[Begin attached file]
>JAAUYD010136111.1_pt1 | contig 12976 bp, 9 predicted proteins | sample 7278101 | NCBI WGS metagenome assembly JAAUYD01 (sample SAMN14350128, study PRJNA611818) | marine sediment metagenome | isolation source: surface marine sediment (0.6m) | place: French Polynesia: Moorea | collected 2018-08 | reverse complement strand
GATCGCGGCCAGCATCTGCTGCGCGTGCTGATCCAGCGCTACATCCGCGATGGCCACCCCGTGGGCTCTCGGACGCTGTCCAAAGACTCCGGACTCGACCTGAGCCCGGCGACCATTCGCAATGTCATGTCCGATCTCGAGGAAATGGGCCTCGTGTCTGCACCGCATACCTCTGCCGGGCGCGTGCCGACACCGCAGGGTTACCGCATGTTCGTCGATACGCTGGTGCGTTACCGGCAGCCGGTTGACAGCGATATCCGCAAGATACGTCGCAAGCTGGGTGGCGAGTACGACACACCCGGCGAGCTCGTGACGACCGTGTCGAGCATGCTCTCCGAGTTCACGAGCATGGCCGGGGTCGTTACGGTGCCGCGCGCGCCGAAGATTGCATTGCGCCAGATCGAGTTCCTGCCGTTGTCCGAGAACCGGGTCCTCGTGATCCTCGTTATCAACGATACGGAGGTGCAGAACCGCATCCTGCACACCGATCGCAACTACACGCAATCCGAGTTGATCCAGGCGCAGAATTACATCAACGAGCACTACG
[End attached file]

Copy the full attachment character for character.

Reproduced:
>JAAUYD010136111.1_pt1 | contig 12976 bp, 9 predicted proteins | sample 7278101 | NCBI WGS metagenome assembly JAAUYD01 (sample SAMN14350128, study PRJNA611818) | marine sediment metagenome | isolation source: surface marine sediment (0.6m) | place: French Polynesia: Moorea | collected 2018-08 | reverse complement strand
GATCGCGGCCAGCATCTGCTGCGCGTGCTGATCCAGCGCTACATCCGCGATGGCCACCCCGTGGGCTCTCGGACGCTGTCCAAAGACTCCGGACTCGACCTGAGCCCGGCGACCATTCGCAATGTCATGTCCGATCTCGAGGAAATGGGCCTCGTGTCTGCACCGCATACCTCTGCCGGGCGCGTGCCGACACCGCAGGGTTACCGCATGTTCGTCGATACGCTGGTGCGTTACCGGCAGCCGGTTGACAGCGATATCCGCAAGATACGTCGCAAGCTGGGTGGCGAGTACGACACACCCGGCGAGCTCGTGACGACCGTGTCGAGCATGCTCTCCGAGTTCACGAGCATGGCCGGGGTCGTTACGGTGCCGCGCGCGCCGAAGATTGCATTGCGCCAGATCGAGTTCCTGCCGTTGTCCGAGAACCGGGTCCTCGTGATCCTCGTTATCAACGATACGGAGGTGCAGAACCGCATCCTGCACACCGATCGCAACTACACGCAATCCGAGTTGATCCAGGCGCAGAATTACATCAACGAGCACTACG